BYU comedy club auditions are not all kicks and giggles

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Jenna Barton performs for BYU’s stand-up comedy group Humor U on March 7. (Maddi Dayton)

 

Sarah Thompson, a junior at BYU, auditioned three times for Divine Comedy before getting in. She felt the competitive atmosphere during each of her auditions.

“They had 150 auditions the first time I auditioned,” Thompson said. “This last year, I was nervous and didn’t want to audition four times, but my audition was luckily funny, and I made it to call backs and got in the final round.”

To audition for Divine Comedy, students write and perform an original minute-and-a-half sketch that is funny enough to be included in a show. Thompson said she wrote 15 sketches and performed them in front of her friends to narrow down which sketch was the most entertaining.

As pressure accompanies the increasing competition, auditioning for club membership is becoming more difficult, especially for Divine Comedy. Although it’s a popular club to join, other clubs such as Humor U and Laugh Out Loud are gaining popularity and becoming other options for students looking to share their comedic talents.

Humor U stand-up comedian and BYU grad Sean Christensen said it took him four to five months to become a member of Humor U and explained why he joined.

“Growing up I always had fun writing jokes, and when I came to BYU I saw there was a stand-up comedy group,” Christensen said. “My friend tried the open mic night, so I thought I’d try my hand at it a few months later.”

Humor U focuses more on stand-up comedy and is less competitive. Although it accepts more people than Divine Comedy, the club maintains a lengthy audition process for people to become members.

Christensen said Humor U has meetings every Tuesday night in which members and nonmembers come and tell their jokes. He said everyone is welcome and that to become an official member, auditioning students must come to meetings.

“To become a member, you are invited to a dress rehearsal, and from there we take the people with the best jokes for shows,” Christensen said. “After they have been in a show or two and have regularly come to the meetings, the group votes on whether or not to have them become a member.”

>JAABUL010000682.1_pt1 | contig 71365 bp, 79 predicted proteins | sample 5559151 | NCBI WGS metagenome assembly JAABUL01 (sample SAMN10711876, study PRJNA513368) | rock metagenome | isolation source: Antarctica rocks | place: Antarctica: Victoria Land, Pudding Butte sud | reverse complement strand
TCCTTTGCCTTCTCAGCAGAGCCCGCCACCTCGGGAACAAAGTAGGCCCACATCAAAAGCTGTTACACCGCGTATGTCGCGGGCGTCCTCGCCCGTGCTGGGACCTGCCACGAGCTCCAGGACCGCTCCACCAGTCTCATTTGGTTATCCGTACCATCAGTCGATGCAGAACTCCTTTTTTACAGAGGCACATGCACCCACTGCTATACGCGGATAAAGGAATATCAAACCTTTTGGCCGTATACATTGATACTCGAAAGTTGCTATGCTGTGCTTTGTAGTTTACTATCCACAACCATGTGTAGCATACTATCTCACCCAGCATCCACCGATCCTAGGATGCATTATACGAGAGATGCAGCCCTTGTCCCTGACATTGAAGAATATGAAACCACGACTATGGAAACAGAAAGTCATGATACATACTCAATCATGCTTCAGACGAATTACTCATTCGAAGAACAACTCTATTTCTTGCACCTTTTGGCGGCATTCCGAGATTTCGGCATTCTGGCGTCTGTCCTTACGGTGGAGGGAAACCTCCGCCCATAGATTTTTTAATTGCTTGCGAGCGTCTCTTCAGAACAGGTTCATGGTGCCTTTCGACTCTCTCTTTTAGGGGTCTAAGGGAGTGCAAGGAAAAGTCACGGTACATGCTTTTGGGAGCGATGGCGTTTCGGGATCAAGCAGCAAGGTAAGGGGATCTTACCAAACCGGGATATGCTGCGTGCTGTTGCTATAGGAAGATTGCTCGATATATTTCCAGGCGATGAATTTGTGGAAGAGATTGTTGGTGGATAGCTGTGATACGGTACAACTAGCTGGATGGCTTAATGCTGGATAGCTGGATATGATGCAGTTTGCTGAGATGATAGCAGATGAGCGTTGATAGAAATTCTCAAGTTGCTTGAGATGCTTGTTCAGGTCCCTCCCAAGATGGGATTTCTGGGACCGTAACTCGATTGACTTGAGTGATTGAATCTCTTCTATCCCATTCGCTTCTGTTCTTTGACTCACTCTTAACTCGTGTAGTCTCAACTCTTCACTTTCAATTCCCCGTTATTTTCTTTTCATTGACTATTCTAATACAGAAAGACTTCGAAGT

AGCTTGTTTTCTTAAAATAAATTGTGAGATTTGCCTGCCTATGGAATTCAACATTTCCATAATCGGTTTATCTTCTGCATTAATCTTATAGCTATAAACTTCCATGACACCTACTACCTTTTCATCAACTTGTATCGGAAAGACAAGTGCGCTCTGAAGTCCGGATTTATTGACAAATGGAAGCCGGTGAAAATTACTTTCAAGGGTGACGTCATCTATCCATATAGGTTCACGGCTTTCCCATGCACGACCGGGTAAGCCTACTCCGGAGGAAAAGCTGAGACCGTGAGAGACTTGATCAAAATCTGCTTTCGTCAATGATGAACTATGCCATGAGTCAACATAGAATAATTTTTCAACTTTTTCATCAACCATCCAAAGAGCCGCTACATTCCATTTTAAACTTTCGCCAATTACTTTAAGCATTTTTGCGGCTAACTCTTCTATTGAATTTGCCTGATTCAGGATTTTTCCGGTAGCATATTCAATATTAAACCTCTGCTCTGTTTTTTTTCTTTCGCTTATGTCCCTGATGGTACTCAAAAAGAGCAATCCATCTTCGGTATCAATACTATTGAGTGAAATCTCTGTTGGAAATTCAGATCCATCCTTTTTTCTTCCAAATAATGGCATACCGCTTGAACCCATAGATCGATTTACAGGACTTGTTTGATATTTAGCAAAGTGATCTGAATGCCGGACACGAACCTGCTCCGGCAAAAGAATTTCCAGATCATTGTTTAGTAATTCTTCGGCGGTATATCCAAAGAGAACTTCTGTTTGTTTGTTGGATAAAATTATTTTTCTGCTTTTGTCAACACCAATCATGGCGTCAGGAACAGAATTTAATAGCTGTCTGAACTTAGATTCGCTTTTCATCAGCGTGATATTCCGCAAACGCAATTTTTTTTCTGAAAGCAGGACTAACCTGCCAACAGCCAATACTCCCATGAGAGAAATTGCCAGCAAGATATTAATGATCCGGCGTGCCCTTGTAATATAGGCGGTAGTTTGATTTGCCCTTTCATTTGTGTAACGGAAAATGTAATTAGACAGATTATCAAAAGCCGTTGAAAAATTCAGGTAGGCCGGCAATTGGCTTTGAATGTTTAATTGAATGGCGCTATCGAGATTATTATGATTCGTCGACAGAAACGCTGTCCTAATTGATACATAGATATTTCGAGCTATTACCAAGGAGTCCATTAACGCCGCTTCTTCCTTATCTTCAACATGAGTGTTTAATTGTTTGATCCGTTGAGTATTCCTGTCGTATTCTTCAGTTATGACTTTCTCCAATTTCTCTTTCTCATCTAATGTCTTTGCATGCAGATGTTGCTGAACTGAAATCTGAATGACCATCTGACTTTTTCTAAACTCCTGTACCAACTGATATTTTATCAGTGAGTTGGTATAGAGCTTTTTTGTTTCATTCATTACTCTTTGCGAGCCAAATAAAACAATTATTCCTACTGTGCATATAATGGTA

Vice president of Humor U, Hannah Wing, spent nine months auditioning before becoming a  member. To students who want to become a member, Wing advised to come regularly to the Humor U meetings and to think out of the box for jokes.

“The way to get into the club is persistence,” Wing said. “Keep coming, keep bringing and working on jokes, and talk to anyone in the club. We try to give people all the tools that they need to get into the club.”

As Humor U is becoming more well known on campus, it is not the only option for aspiring comedians. The BYU improv club Laugh Out Loud is another place where students can become campus comedians.

President of Laugh Out Loud, Samuel Wright, explained the process to becoming a solid participant and show performer for the club.

“The club is divided into the clubbers and the players. The players are the ones who perform in shows and teach the clubbers improv,” Wright said. “Clubbers become players by coming to practice regularly, and when the players feel that the clubbers are ready, we start inviting them to be in the shows with us. Once we feel that they are ready, we invite them to be a player.”

Although Laugh Out Loud welcomes anyone to come to its weekly Thursday meetings and workshops, the time it takes to become a player varies.

“Everyone develops at their own rate,” Wright said. “Some of our players were clubbers for maybe one semester before becoming players, and another guy was a clubber for two years before becoming a player, but he is one of our strongest players now.”

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